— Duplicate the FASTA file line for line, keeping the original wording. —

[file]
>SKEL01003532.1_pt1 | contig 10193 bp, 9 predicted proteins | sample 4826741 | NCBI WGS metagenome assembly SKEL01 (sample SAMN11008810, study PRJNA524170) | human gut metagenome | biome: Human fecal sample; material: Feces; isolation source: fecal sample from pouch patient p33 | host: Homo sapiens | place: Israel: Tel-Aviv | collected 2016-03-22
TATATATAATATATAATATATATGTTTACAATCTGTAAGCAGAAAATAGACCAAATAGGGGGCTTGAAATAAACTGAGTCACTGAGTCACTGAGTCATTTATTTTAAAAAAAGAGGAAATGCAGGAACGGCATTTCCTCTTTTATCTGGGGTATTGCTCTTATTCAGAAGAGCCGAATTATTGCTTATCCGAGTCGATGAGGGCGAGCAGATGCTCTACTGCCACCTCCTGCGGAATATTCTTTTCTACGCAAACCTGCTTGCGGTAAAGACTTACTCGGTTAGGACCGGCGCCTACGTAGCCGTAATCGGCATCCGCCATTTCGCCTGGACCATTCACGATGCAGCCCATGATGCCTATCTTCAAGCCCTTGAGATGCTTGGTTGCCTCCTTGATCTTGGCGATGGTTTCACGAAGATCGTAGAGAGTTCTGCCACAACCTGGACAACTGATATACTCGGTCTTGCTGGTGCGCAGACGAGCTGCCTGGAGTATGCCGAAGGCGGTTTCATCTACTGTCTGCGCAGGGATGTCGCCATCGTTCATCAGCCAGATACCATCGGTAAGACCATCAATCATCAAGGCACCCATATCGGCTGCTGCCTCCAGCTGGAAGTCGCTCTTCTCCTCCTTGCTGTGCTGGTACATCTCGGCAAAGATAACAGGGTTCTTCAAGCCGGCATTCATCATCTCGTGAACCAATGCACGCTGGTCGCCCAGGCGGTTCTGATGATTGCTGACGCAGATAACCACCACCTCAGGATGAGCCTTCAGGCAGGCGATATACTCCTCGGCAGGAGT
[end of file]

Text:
>SKEL01003532.1_pt1 | contig 10193 bp, 9 predicted proteins | sample 4826741 | NCBI WGS metagenome assembly SKEL01 (sample SAMN11008810, study PRJNA524170) | human gut metagenome | biome: Human fecal sample; material: Feces; isolation source: fecal sample from pouch patient p33 | host: Homo sapiens | place: Israel: Tel-Aviv | collected 2016-03-22
TATATATAATATATAATATATATGTTTACAATCTGTAAGCAGAAAATAGACCAAATAGGGGGCTTGAAATAAACTGAGTCACTGAGTCACTGAGTCATTTATTTTAAAAAAAGAGGAAATGCAGGAACGGCATTTCCTCTTTTATCTGGGGTATTGCTCTTATTCAGAAGAGCCGAATTATTGCTTATCCGAGTCGATGAGGGCGAGCAGATGCTCTACTGCCACCTCCTGCGGAATATTCTTTTCTACGCAAACCTGCTTGCGGTAAAGACTTACTCGGTTAGGACCGGCGCCTACGTAGCCGTAATCGGCATCCGCCATTTCGCCTGGACCATTCACGATGCAGCCCATGATGCCTATCTTCAAGCCCTTGAGATGCTTGGTTGCCTCCTTGATCTTGGCGATGGTTTCACGAAGATCGTAGAGAGTTCTGCCACAACCTGGACAACTGATATACTCGGTCTTGCTGGTGCGCAGACGAGCTGCCTGGAGTATGCCGAAGGCGGTTTCATCTACTGTCTGCGCAGGGATGTCGCCATCGTTCATCAGCCAGATACCATCGGTAAGACCATCAATCATCAAGGCACCCATATCGGCTGCTGCCTCCAGCTGGAAGTCGCTCTTCTCCTCCTTGCTGTGCTGGTACATCTCGGCAAAGATAACAGGGTTCTTCAAGCCGGCATTCATCATCTCGTGAACCAATGCACGCTGGTCGCCCAGGCGGTTCTGATGATTGCTGACGCAGATAACCACCACCTCAGGATGAGCCTTCAGGCAGGCGATATACTCCTCGGCAGGAGT